What is Rabies?
Rabies is a preventable viral disease most often transmitted through the bite of a rabid animal. The rabies virus infects the central nervous system of mammals, ultimately causing disease in the brain and death. The vast majority of rabies cases reported to the Centers for Disease Control and Prevention (CDC) each year occur in wild animals like bats, raccoons, skunks, and foxes, although any mammal can get rabies.
The Rabies Virus
Rabies virus belongs to the order Mononegavirales, viruses with a nonsegmented, negative-stranded RNA genomes. Within this group, viruses with a distinct “bullet” shape are classified in the Rhabdoviridae family, which includes at least three genera of animal viruses, Lyssavirus, Ephemerovirus, and Vesiculovirus. The genus Lyssavirus includes rabies virus, Lagos bat, Mokola virus, Duvenhage virus, European bat virus 1 & 2 and Australian bat virus.
Rhabdoviruses are approximately 180 nm long and 75 nm wide. The rabies genome encodes five proteins: nucleoprotein (N), phosphoprotein (P), matrix protein (M), glycoprotein (G) and polymerase (L). All rhabdoviruses have two major structural components: a helical ribonucleoprotein core (RNP) and a surrounding envelope. In the RNP, genomic RNA is tightly encased by the nucleoprotein. Two other viral proteins, the phospoprotein and the large protein (L-protein or polymerase) are associated with the RNP.
The glycoprotein forms approximately 400 trimeric spikes which are tightly arranged on the surface of the virus. The M protein is associated both with the envelope and the RNP and may be the central protein of rhabdovirus assembly. The basic structure and composition of rabies virus is depicted in the longitudinal diagram below.
Rabies is an RNA virus. The genome encodes 5 proteins designated as N, P, M, G, and L. The order and relative size of the genes in the genome are shown in the figure below. The arrangement of these proteins and the RNA genome determine the structure of the rabies virus.
The fusion of the rabies virus envelope to the host cell membrane (adsorption) initiates the infection process. The interaction of the G protein and specific cell surface receptors may be involved.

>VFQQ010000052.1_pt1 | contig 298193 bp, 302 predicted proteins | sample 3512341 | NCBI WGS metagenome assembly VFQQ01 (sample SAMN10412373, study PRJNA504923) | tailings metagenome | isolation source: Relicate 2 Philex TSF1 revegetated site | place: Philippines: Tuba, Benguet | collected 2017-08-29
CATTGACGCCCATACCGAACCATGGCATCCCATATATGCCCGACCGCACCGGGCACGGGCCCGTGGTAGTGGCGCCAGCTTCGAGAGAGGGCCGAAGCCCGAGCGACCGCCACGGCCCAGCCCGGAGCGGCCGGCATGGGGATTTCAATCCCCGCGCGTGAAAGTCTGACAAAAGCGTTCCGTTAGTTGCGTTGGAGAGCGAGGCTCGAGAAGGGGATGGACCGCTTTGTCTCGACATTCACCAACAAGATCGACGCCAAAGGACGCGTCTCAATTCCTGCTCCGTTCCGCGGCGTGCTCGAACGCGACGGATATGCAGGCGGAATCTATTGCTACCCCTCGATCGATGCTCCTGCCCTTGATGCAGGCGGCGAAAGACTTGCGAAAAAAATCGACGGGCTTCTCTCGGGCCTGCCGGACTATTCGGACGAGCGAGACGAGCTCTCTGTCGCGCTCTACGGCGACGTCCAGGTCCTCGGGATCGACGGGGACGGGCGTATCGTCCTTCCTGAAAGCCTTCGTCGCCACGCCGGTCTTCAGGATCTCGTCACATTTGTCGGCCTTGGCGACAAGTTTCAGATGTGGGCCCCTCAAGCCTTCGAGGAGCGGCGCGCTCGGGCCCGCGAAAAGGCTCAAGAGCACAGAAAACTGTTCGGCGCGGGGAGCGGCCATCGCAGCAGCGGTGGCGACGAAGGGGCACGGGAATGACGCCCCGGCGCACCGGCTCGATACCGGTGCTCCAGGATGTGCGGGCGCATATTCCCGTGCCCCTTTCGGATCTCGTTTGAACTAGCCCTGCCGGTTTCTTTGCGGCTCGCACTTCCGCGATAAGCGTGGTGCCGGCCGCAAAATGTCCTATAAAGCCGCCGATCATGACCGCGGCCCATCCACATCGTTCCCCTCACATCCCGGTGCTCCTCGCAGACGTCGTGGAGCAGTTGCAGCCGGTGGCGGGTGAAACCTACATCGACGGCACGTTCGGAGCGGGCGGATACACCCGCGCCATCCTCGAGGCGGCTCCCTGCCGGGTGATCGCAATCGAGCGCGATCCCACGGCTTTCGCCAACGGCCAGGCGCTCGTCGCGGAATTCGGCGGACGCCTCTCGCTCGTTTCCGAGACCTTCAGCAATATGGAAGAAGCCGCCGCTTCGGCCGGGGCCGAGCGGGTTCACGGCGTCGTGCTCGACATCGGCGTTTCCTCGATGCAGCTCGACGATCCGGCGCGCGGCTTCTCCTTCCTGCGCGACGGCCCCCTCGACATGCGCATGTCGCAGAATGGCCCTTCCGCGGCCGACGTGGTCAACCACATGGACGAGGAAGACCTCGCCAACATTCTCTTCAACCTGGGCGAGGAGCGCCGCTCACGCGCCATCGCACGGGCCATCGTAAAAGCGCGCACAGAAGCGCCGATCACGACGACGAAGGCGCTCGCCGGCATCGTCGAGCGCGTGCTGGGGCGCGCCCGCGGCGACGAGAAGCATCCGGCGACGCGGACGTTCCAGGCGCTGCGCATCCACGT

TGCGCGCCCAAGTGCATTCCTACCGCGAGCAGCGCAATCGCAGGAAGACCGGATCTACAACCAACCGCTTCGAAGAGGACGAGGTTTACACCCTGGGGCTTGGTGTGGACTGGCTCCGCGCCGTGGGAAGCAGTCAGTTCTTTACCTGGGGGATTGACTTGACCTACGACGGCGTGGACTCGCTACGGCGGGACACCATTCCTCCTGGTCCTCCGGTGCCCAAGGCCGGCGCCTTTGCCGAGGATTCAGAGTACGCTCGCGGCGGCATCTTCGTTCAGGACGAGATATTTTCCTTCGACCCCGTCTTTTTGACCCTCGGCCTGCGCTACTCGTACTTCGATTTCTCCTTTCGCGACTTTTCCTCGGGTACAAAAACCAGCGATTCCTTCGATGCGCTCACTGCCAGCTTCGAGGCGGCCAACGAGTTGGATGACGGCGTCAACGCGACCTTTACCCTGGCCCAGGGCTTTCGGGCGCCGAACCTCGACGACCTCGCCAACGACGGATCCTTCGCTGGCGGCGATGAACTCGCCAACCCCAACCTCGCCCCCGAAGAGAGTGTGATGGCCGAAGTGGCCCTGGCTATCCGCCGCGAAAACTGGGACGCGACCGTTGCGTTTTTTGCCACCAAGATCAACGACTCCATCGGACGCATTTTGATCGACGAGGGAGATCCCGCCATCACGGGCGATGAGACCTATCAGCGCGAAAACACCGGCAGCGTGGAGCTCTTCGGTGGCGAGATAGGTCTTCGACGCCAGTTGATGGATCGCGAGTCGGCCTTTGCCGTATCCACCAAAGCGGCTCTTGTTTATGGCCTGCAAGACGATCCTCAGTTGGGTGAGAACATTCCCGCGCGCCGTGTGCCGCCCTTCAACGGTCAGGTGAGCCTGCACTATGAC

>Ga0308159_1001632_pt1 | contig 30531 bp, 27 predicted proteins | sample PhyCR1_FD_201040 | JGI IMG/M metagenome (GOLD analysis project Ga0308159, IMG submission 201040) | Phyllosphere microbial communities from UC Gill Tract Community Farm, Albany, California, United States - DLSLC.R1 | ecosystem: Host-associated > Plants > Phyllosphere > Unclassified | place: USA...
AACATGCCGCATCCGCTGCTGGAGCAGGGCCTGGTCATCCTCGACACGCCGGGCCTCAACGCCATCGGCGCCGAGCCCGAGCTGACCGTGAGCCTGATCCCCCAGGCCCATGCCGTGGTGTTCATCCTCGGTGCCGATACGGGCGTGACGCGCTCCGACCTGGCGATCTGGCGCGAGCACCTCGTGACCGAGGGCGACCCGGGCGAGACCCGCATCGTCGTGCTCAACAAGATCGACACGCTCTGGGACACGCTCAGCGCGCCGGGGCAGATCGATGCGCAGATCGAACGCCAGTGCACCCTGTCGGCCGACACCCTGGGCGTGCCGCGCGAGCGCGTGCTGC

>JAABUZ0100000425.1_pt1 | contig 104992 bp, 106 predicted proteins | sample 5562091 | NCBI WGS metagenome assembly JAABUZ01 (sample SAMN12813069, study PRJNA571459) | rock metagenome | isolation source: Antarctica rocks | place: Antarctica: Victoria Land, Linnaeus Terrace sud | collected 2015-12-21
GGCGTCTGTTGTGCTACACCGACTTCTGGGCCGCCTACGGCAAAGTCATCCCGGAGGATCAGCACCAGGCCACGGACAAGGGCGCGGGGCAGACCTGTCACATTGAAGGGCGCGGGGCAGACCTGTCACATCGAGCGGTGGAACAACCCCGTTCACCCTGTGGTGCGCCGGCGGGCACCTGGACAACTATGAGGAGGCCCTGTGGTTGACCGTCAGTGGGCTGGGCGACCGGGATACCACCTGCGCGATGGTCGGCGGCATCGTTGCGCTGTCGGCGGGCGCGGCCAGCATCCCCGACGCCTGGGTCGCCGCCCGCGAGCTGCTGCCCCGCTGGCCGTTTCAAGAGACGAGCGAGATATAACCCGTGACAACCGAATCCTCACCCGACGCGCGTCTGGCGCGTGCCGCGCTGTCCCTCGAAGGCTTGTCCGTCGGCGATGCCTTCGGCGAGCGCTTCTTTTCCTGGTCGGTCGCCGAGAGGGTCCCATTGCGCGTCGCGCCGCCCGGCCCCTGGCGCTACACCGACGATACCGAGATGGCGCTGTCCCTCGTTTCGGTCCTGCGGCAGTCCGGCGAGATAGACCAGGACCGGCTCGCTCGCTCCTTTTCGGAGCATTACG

After adsorption, the virus penetrates the host cell and enters the cytoplasm. The virions aggregate in the large endosomes (cytoplasmic vesicles). The viral membranes fuse to the endosomal membranes, causing the release of viral RNP into the cytoplasm (uncoating). Because lyssaviruses have a linear single-negative-stranded ribonucleic acid (RNA) genome, messenger RNAs (mRNAs) must be transcribed to permit virus replication.
A viral-encoded polymerase (L gene) transcribes the genomic strand of rabies RNA into leader RNA and five capped and polyadenylated mRNAs, which are translated into proteins. Translation, which involves the synthesis of the N, P, M, G and L proteins, occurs on free ribosomes in the cytoplasm. Although G protein synthesis is initiated on free ribosomes, completion of synthesis and glycosylation (processing of the glycoprotein), occurs in the endoplamsic reticulum (ER) and Golgi apparatus. The intracellular ratio of leader RNA to N protein regulates the switch from transcription to replication. When this switch is activated, replication of the viral genome begins. The first step in viral replication is synthesis of full-length copies (postive strands) of the viral genome. When the switch to replication occurs, RNA transcription becomes “non-stop” and stop codons are ignored. The viral polymerase enters a single site on the 3’ end of the genome, and proceeds to synthesize full-length copies of the genome. These positive strands of rabies RNA serve as templates for synthesis of full-length negative strands of the viral genome.
During the assembly process, the N-P-L complex encapsulates negative-stranded genomic RNA to form the RNP core, and the M protein forms a capsule, or matrix, around the RNP. The RNP-M complex migrates to an area of the plasma membrane containing glycoprotein inserts, and the M-protein initiates coiling. The M-RNP complex binds with the glycoprotein, and the completed virus buds from the plasma membrane. Within the central nervous system (CNS), there is preferential viral budding from plasma membranes. Conversely, virus in the salivary glands buds primarily from the cell membrane into the acinar lumen. Viral budding into the salivary gland and virus-induced aggressive biting-behavior in the host animal maximize chances of viral infection of a new host.